I’ve got a bit of a unique relationship with auto configurators. I’ve spent untold hours on the BMW USA website, building everything from base-model 3 Series daily drivers to fully-loaded V12 7 Series sedans. I’ve spent time on configurators for other brands too, building garage candidates from GT Porsches that end up costing hundreds of thousands of dollars, to the diesel truck I might use to tow said Porsche, in an enclosed trailer of course.

That being said, the number of builds I’ve actually completed, and gotten to the summary page for, is disproportionately smaller. Whether it’s an overwhelming number of options, or the model being just too far outside the realm of reality for my mind’s conceptual time horizon, somewhere along the way with many builds, I lose interest and end up closing the window or tab. I exhibit this strange behavior least with BMW, but I often attributed this to our favorite brand offering one of the best online configurators out there for nearly twenty years now, and the practical bundling of options within packages which makes most decisions pretty cut and dry. Finally, actually owning a few cars that I built what must have been thousands of times over the years before actually buying also helps cut down on the daydreaming.

The M8 and M8 Competition were just recently added to the U.S. site and the global BMW Individual configurator though, and I must admit that I’ve since wasted several precious hours of my life that I’ll never recover building countless variations of them. The M850i Gran Coupe is there too, along with most of the portfolio with the exception of some models that are about to be succeeded by new generations. Before I knew it, I had fallen into a virtual dealership showroom stocked exclusively with a Skittles rainbow assortment of fast, good looking BMWs.

It seems like a fair assessment to say that most aren’t into the Mint Green look. Distinctly different than Seafoam, the last several years have witnessed a handful of Paint-to-Sample Porsches and Individual BMW models finished in eye-catching Mint Green tones like the one above, which is classified in the BMW catalog under code W97. This wild, borderline offensive color caught my eye for a number of reasons. With one notable exception—a Technoviolet E36 M3—most of the several BMWs I’ve owned over the years have been silver, grey, or some kind of blue that looks like silver and grey. More importantly, however, was my first vehicle, a low-mileage, former Forest Service Jeep finished in the government entity’s favorite green color, which isn’t too far off from BMW’s current offering. I’m not sure if I would actually ever order a Mint Green M8, because the range-topping coupe might just be a bit too large for such a bold color, but I have seen it on an M4 in the flesh. Either way it’s a neat color and I’m glad BMW will sell you a car painted in it from the factory.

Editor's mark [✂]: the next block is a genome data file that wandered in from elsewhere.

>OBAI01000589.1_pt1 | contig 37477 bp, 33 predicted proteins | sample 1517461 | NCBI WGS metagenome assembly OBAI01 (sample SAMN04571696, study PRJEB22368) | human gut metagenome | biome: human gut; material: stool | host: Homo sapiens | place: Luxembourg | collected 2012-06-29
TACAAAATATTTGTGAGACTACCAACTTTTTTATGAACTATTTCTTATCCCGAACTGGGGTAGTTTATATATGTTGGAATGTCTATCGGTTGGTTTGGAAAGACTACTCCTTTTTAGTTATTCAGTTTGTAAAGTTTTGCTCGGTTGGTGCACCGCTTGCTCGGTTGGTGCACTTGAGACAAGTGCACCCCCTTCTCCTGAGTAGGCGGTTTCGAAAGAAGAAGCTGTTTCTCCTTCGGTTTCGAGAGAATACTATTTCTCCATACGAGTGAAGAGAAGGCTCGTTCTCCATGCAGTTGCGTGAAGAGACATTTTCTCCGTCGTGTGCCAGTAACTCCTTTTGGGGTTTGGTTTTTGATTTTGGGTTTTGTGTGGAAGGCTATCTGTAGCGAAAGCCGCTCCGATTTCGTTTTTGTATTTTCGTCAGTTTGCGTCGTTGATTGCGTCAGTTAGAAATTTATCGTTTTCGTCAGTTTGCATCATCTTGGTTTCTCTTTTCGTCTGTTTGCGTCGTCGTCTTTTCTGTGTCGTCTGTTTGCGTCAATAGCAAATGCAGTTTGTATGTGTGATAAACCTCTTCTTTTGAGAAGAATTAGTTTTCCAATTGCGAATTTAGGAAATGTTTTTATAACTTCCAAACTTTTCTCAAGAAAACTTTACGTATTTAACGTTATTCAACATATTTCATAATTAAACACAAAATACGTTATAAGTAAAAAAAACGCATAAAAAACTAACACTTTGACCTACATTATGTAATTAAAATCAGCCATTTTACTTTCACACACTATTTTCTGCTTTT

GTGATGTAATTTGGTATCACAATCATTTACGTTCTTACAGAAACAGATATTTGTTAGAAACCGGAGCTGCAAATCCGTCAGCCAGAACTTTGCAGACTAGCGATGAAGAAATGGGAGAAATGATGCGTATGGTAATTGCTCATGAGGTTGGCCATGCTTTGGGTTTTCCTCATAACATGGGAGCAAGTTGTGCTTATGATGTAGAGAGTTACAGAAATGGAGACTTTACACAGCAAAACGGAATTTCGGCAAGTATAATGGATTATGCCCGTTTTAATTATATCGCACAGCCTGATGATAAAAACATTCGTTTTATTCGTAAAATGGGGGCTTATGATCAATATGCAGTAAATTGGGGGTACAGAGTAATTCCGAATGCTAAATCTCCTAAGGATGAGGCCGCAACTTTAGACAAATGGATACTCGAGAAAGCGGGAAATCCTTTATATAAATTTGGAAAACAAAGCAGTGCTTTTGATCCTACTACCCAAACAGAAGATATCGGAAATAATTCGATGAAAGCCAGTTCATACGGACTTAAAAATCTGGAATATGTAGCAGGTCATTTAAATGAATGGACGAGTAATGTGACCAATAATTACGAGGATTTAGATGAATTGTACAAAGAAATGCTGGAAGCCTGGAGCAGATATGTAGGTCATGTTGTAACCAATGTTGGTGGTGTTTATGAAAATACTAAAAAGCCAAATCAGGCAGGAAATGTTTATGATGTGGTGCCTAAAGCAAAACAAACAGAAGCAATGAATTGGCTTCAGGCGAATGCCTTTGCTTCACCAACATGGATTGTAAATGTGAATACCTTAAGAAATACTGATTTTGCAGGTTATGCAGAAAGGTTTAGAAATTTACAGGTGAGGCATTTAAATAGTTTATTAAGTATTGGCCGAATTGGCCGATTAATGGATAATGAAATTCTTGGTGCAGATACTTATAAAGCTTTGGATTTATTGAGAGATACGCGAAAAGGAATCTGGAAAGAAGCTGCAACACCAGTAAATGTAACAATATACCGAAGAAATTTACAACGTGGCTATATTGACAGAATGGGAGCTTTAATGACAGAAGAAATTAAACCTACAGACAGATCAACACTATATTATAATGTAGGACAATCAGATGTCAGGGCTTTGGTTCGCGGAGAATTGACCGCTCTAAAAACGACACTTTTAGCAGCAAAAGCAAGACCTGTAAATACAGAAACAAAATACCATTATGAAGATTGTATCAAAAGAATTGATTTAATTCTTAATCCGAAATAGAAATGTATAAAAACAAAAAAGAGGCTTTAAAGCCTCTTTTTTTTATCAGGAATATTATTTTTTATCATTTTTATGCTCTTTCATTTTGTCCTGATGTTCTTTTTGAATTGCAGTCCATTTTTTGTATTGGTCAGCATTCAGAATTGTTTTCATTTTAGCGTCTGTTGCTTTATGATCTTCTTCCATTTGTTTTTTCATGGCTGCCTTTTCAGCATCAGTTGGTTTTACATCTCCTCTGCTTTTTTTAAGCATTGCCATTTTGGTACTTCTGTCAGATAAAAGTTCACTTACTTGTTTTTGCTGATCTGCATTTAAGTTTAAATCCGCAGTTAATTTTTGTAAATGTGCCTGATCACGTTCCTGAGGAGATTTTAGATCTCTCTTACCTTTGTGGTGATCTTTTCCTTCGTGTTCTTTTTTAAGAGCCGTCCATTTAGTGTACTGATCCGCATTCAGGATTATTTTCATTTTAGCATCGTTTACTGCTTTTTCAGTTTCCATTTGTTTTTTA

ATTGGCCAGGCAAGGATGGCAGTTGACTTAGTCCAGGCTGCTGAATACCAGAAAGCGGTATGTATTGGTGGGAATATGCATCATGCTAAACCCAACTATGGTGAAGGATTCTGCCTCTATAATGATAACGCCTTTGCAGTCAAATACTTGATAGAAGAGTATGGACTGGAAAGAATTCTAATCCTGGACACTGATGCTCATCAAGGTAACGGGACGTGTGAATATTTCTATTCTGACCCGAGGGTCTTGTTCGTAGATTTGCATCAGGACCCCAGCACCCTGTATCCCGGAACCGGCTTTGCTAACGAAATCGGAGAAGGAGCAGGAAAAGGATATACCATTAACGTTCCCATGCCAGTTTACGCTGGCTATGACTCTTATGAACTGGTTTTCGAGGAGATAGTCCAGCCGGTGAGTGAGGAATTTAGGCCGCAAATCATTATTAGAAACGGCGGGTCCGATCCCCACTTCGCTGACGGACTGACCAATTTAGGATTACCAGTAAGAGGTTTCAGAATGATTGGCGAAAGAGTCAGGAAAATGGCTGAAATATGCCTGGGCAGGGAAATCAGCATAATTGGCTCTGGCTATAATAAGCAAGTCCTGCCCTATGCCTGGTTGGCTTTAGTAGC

Miami Blue is actually a Porsche color, but applying it to a droptop M8 Competition just seemed natural for some reason. Perhaps even bolder and more noticeable than Mint Green, Miami Blue looks very sharp on the M8 Convertible, and pairs extremely well with the Ivory interior which features contrasting dark blue portions in all the right places. If I ever find myself in the fortunate position of being able to own an M8, I will probably opt for a color much more subtle and under-the-radar compared to Miami Blue, as I’d like to at least try to enjoy its capabilities without being indicted. But for the well-heeled buyer who doesn’t have to care, why not?